During its peak in the 1990s, Bell’s show was broadcast on approximately 500 North American radio stations, airing from hometown of Pahrump, Nevada.
According to the Coast to Coast AM website, Bell became an FCC-licensed radio technician at age 13 and once set a Guinness World Record for broadcasting solo for 116 straight hours while working as a DJ at KSBK in Okinawa, Japan:
By the age of 13, Art was an FCC licensed radio technician. A few years later, as a young airman, Bell and an equally foolhardy buddy built their own pirate radio station right on Amarillo Air Force base, secretly broadcasting rock ‘n’ roll to appreciative locals. These kinds of antics were not limited to bootleg military radio. As a civilian DJ, Art Bell landed in the Guinness Book of Records for a 116 hour (and 15 minutes) solo broadcast marathon “playing the hits” on KSBK on Okinawa, Japan. Then he raised money in Alaska that allowed Art to charter a DC 8, fly to Vietnam and rescue 130 Vietnamese Orphans stranded in Saigon at the war’s end. They were eventually all brought to America and adopted by American families. Art’s no-nonsense demeanor doesn’t fool his listeners who sense he’s more complex underneath.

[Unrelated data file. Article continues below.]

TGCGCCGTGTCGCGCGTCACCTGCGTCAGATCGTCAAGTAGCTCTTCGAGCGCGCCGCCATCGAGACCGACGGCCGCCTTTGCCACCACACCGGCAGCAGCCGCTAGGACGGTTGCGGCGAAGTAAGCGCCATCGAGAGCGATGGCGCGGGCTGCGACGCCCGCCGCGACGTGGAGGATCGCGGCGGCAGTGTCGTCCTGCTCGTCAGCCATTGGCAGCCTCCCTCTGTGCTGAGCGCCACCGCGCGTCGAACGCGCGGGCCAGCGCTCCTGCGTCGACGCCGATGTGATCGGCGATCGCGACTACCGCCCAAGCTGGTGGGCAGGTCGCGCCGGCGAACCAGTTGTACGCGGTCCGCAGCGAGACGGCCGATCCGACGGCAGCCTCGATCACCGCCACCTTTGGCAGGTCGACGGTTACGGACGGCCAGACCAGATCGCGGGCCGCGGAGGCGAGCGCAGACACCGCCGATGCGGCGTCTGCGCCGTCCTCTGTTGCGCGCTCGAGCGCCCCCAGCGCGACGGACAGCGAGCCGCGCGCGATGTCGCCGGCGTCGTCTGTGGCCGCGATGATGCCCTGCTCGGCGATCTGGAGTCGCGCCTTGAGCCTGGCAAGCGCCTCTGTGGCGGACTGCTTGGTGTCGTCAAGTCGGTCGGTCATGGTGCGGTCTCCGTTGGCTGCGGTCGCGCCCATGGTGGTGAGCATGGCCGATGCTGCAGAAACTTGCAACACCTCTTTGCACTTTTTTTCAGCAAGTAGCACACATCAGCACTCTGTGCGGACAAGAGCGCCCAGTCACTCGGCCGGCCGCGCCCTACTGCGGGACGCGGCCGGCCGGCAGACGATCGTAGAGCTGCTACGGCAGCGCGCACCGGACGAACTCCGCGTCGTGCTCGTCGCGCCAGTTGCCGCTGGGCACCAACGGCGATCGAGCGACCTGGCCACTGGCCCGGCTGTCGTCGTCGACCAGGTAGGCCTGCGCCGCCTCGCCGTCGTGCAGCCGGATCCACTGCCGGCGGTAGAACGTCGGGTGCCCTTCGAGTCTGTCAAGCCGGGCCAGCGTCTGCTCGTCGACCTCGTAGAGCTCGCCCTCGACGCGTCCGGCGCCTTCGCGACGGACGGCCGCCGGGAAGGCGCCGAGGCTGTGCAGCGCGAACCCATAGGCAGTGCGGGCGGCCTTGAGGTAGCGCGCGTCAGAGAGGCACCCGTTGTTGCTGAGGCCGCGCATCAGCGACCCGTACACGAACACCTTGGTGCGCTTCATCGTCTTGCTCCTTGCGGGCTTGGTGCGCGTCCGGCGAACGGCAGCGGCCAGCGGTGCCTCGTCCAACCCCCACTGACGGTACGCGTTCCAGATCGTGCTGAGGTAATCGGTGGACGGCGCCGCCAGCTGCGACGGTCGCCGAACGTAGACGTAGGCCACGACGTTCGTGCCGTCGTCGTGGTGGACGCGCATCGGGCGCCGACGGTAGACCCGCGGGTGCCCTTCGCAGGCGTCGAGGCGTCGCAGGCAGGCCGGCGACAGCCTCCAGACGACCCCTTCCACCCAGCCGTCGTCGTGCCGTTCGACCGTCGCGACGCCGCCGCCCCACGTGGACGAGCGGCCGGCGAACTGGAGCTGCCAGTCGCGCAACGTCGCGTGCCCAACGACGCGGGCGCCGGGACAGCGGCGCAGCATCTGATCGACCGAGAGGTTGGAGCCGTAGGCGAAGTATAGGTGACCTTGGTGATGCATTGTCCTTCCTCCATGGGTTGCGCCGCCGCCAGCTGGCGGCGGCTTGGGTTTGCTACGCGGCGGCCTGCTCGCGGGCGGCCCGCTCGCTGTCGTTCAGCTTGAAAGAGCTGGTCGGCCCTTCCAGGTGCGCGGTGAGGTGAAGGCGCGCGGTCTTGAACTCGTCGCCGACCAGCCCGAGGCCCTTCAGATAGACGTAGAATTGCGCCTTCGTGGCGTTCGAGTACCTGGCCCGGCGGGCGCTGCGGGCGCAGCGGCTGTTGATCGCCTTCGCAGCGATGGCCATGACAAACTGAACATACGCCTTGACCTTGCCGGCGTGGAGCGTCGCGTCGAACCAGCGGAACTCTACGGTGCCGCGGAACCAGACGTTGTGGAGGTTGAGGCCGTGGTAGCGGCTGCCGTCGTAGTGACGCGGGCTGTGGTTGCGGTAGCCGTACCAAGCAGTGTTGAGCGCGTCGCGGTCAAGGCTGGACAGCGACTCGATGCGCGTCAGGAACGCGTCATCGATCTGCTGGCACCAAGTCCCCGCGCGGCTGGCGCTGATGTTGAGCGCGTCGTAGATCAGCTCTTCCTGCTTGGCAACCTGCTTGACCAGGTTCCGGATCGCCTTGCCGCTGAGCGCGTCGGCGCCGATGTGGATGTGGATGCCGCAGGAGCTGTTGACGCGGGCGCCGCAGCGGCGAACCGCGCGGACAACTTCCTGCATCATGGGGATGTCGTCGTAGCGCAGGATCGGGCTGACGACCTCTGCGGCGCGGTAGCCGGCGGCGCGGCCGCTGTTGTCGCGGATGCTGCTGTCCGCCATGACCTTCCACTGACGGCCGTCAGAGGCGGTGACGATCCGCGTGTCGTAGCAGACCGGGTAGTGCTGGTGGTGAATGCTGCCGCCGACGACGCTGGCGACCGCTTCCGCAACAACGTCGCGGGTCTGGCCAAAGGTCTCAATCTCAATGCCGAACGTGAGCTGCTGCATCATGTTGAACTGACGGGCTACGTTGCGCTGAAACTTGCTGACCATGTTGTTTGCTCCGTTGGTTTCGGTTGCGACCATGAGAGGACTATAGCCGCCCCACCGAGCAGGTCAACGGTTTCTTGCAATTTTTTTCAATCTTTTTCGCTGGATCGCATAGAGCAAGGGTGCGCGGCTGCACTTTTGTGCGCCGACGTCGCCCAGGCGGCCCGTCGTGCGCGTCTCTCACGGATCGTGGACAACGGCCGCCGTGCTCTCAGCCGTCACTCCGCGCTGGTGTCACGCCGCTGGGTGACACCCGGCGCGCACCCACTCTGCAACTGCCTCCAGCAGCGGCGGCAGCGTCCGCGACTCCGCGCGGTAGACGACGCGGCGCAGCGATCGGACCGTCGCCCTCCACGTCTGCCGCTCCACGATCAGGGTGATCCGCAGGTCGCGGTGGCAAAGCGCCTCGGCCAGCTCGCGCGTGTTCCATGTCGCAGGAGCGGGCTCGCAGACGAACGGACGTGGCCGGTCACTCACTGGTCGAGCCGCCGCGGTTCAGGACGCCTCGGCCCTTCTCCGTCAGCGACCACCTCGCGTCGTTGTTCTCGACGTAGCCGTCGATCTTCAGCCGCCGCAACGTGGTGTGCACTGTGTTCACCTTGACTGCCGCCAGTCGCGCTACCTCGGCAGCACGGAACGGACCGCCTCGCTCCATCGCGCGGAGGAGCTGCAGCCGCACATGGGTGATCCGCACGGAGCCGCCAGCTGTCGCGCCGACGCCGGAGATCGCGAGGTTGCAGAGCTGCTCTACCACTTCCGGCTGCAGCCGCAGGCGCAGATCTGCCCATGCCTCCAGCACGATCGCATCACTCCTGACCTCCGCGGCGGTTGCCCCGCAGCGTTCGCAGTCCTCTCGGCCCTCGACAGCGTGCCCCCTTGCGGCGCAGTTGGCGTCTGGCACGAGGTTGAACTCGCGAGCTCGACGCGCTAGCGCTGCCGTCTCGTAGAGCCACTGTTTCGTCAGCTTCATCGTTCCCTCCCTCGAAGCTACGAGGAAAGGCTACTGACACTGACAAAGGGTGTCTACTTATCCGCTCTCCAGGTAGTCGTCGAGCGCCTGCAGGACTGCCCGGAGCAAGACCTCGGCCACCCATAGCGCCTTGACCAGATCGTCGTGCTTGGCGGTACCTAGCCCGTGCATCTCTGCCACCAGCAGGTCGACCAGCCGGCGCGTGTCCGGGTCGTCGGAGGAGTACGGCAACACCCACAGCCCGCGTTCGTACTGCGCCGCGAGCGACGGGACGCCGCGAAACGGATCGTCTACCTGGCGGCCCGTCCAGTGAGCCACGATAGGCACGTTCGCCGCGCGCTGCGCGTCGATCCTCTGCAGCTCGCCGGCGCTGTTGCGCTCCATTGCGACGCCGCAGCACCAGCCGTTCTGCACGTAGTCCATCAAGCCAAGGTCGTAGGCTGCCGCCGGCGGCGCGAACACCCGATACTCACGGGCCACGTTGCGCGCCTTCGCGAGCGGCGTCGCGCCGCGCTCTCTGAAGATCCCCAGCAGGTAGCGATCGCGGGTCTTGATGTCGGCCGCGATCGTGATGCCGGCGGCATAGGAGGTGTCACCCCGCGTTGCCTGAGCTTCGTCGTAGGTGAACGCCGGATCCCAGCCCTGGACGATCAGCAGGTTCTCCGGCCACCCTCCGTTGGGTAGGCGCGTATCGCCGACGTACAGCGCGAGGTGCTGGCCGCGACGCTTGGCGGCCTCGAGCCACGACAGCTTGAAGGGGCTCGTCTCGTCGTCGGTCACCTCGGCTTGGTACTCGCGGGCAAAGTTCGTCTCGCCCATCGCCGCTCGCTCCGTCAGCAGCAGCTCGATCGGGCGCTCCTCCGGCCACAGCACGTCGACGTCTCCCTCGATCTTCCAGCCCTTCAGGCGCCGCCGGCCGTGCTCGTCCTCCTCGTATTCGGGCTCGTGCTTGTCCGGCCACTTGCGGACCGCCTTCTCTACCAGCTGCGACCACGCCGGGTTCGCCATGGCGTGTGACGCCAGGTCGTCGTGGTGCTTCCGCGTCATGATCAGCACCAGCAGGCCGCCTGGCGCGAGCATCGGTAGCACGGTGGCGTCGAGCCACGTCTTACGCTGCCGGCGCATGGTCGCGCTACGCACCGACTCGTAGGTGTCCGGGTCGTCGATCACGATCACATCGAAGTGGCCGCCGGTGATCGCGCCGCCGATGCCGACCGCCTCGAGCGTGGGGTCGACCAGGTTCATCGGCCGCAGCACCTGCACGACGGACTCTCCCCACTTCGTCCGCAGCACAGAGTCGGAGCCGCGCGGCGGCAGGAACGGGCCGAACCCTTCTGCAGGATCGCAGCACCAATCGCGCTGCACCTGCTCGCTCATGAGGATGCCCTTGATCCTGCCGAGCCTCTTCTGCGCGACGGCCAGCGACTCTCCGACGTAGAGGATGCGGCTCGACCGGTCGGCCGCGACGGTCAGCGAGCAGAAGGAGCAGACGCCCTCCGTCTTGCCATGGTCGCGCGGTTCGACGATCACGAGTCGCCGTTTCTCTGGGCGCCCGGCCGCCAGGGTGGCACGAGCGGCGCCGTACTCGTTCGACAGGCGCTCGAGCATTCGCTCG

Art Bell’s political views are complex as well. He spent years on the island of Okinawa, living a Japanese lifestyle and working for KSBK, the only English speaking station in Asia; it gave him a Pacific Rim perspective and a grasp of international affairs that few talk show hosts really have. That plus his military background and his love of the news, made Art Bell a natural talk show host, a man who understood how politics, human nature, and cultural dynamics can affect national and international stability for better or for worse.